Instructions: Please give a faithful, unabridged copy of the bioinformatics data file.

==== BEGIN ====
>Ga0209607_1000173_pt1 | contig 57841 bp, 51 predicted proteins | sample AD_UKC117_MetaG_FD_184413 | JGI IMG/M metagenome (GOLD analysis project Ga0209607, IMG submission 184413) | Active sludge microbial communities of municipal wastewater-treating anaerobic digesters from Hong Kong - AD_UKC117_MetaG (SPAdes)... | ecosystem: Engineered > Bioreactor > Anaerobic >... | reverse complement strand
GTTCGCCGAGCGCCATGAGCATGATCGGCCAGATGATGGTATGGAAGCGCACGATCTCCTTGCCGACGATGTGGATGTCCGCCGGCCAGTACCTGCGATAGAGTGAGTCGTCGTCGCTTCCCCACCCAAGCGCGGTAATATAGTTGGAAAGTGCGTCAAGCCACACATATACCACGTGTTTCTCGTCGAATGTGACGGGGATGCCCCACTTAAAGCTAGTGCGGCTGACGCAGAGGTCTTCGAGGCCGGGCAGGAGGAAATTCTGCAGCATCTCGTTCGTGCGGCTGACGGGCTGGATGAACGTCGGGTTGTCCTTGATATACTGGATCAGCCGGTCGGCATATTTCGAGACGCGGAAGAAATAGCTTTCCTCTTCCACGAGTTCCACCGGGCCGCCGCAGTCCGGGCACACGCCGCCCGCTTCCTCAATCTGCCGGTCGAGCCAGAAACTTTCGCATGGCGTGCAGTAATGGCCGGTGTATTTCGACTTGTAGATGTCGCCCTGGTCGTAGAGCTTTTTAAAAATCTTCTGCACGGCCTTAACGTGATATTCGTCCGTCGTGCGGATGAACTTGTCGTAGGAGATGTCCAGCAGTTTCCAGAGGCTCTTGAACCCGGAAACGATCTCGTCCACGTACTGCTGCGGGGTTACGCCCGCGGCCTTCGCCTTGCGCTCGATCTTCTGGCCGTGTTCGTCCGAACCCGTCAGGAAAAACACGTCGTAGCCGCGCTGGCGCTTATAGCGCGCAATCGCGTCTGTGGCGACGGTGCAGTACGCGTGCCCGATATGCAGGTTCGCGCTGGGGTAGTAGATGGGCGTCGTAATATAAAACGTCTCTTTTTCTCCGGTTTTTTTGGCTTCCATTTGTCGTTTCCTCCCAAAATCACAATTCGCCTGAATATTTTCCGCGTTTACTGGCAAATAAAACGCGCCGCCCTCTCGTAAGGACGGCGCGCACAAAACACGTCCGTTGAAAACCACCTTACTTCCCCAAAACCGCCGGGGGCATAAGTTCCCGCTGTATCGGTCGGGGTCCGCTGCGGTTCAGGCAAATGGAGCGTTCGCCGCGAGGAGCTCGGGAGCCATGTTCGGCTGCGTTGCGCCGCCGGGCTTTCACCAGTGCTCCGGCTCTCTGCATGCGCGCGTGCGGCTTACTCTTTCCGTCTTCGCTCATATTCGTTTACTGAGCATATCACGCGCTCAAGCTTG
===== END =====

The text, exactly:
>Ga0209607_1000173_pt1 | contig 57841 bp, 51 predicted proteins | sample AD_UKC117_MetaG_FD_184413 | JGI IMG/M metagenome (GOLD analysis project Ga0209607, IMG submission 184413) | Active sludge microbial communities of municipal wastewater-treating anaerobic digesters from Hong Kong - AD_UKC117_MetaG (SPAdes)... | ecosystem: Engineered > Bioreactor > Anaerobic >... | reverse complement strand
GTTCGCCGAGCGCCATGAGCATGATCGGCCAGATGATGGTATGGAAGCGCACGATCTCCTTGCCGACGATGTGGATGTCCGCCGGCCAGTACCTGCGATAGAGTGAGTCGTCGTCGCTTCCCCACCCAAGCGCGGTAATATAGTTGGAAAGTGCGTCAAGCCACACATATACCACGTGTTTCTCGTCGAATGTGACGGGGATGCCCCACTTAAAGCTAGTGCGGCTGACGCAGAGGTCTTCGAGGCCGGGCAGGAGGAAATTCTGCAGCATCTCGTTCGTGCGGCTGACGGGCTGGATGAACGTCGGGTTGTCCTTGATATACTGGATCAGCCGGTCGGCATATTTCGAGACGCGGAAGAAATAGCTTTCCTCTTCCACGAGTTCCACCGGGCCGCCGCAGTCCGGGCACACGCCGCCCGCTTCCTCAATCTGCCGGTCGAGCCAGAAACTTTCGCATGGCGTGCAGTAATGGCCGGTGTATTTCGACTTGTAGATGTCGCCCTGGTCGTAGAGCTTTTTAAAAATCTTCTGCACGGCCTTAACGTGATATTCGTCCGTCGTGCGGATGAACTTGTCGTAGGAGATGTCCAGCAGTTTCCAGAGGCTCTTGAACCCGGAAACGATCTCGTCCACGTACTGCTGCGGGGTTACGCCCGCGGCCTTCGCCTTGCGCTCGATCTTCTGGCCGTGTTCGTCCGAACCCGTCAGGAAAAACACGTCGTAGCCGCGCTGGCGCTTATAGCGCGCAATCGCGTCTGTGGCGACGGTGCAGTACGCGTGCCCGATATGCAGGTTCGCGCTGGGGTAGTAGATGGGCGTCGTAATATAAAACGTCTCTTTTTCTCCGGTTTTTTTGGCTTCCATTTGTCGTTTCCTCCCAAAATCACAATTCGCCTGAATATTTTCCGCGTTTACTGGCAAATAAAACGCGCCGCCCTCTCGTAAGGACGGCGCGCACAAAACACGTCCGTTGAAAACCACCTTACTTCCCCAAAACCGCCGGGGGCATAAGTTCCCGCTGTATCGGTCGGGGTCCGCTGCGGTTCAGGCAAATGGAGCGTTCGCCGCGAGGAGCTCGGGAGCCATGTTCGGCTGCGTTGCGCCGCCGGGCTTTCACCAGTGCTCCGGCTCTCTGCATGCGCGCGTGCGGCTTACTCTTTCCGTCTTCGCTCATATTCGTTTACTGAGCATATCACGCGCTCAAGCTTG